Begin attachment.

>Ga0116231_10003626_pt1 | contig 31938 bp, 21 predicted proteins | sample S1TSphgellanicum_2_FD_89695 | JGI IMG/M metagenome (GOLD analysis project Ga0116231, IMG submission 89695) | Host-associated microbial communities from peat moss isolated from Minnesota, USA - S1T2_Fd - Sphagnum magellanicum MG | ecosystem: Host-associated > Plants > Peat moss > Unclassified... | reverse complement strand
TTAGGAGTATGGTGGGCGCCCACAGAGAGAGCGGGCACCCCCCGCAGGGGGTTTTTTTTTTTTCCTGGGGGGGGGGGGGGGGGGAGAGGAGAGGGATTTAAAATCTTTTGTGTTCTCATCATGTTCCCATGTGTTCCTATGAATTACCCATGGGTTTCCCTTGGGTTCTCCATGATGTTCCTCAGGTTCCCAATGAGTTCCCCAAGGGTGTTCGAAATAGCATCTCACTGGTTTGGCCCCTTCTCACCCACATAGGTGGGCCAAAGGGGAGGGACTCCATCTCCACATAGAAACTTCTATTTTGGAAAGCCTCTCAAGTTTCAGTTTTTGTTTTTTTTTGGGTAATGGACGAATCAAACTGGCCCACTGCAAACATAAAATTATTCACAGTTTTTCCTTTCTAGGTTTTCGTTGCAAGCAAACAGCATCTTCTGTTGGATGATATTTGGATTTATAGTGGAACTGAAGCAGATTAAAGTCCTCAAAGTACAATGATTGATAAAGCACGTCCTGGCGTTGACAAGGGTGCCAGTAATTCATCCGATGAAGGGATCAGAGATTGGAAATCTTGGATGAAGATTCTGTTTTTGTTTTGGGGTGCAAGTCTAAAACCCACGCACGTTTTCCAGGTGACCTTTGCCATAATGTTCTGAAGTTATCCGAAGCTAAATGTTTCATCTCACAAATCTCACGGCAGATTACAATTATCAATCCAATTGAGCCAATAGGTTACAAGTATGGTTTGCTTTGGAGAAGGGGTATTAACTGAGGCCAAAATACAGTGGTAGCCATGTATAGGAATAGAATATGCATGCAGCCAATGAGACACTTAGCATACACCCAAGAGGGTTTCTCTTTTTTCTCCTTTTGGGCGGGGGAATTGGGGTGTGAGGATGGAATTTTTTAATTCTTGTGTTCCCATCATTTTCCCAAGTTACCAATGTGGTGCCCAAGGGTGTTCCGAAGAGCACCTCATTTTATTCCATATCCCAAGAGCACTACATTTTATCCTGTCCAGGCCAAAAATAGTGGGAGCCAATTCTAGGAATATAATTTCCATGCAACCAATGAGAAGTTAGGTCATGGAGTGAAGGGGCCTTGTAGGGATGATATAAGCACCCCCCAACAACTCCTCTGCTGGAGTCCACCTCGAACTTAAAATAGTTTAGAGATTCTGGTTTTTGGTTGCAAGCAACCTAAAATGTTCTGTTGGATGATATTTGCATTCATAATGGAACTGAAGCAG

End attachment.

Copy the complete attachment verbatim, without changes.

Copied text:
>Ga0116231_10003626_pt1 | contig 31938 bp, 21 predicted proteins | sample S1TSphgellanicum_2_FD_89695 | JGI IMG/M metagenome (GOLD analysis project Ga0116231, IMG submission 89695) | Host-associated microbial communities from peat moss isolated from Minnesota, USA - S1T2_Fd - Sphagnum magellanicum MG | ecosystem: Host-associated > Plants > Peat moss > Unclassified... | reverse complement strand
TTAGGAGTATGGTGGGCGCCCACAGAGAGAGCGGGCACCCCCCGCAGGGGGTTTTTTTTTTTTCCTGGGGGGGGGGGGGGGGGGAGAGGAGAGGGATTTAAAATCTTTTGTGTTCTCATCATGTTCCCATGTGTTCCTATGAATTACCCATGGGTTTCCCTTGGGTTCTCCATGATGTTCCTCAGGTTCCCAATGAGTTCCCCAAGGGTGTTCGAAATAGCATCTCACTGGTTTGGCCCCTTCTCACCCACATAGGTGGGCCAAAGGGGAGGGACTCCATCTCCACATAGAAACTTCTATTTTGGAAAGCCTCTCAAGTTTCAGTTTTTGTTTTTTTTTGGGTAATGGACGAATCAAACTGGCCCACTGCAAACATAAAATTATTCACAGTTTTTCCTTTCTAGGTTTTCGTTGCAAGCAAACAGCATCTTCTGTTGGATGATATTTGGATTTATAGTGGAACTGAAGCAGATTAAAGTCCTCAAAGTACAATGATTGATAAAGCACGTCCTGGCGTTGACAAGGGTGCCAGTAATTCATCCGATGAAGGGATCAGAGATTGGAAATCTTGGATGAAGATTCTGTTTTTGTTTTGGGGTGCAAGTCTAAAACCCACGCACGTTTTCCAGGTGACCTTTGCCATAATGTTCTGAAGTTATCCGAAGCTAAATGTTTCATCTCACAAATCTCACGGCAGATTACAATTATCAATCCAATTGAGCCAATAGGTTACAAGTATGGTTTGCTTTGGAGAAGGGGTATTAACTGAGGCCAAAATACAGTGGTAGCCATGTATAGGAATAGAATATGCATGCAGCCAATGAGACACTTAGCATACACCCAAGAGGGTTTCTCTTTTTTCTCCTTTTGGGCGGGGGAATTGGGGTGTGAGGATGGAATTTTTTAATTCTTGTGTTCCCATCATTTTCCCAAGTTACCAATGTGGTGCCCAAGGGTGTTCCGAAGAGCACCTCATTTTATTCCATATCCCAAGAGCACTACATTTTATCCTGTCCAGGCCAAAAATAGTGGGAGCCAATTCTAGGAATATAATTTCCATGCAACCAATGAGAAGTTAGGTCATGGAGTGAAGGGGCCTTGTAGGGATGATATAAGCACCCCCCAACAACTCCTCTGCTGGAGTCCACCTCGAACTTAAAATAGTTTAGAGATTCTGGTTTTTGGTTGCAAGCAACCTAAAATGTTCTGTTGGATGATATTTGCATTCATAATGGAACTGAAGCAG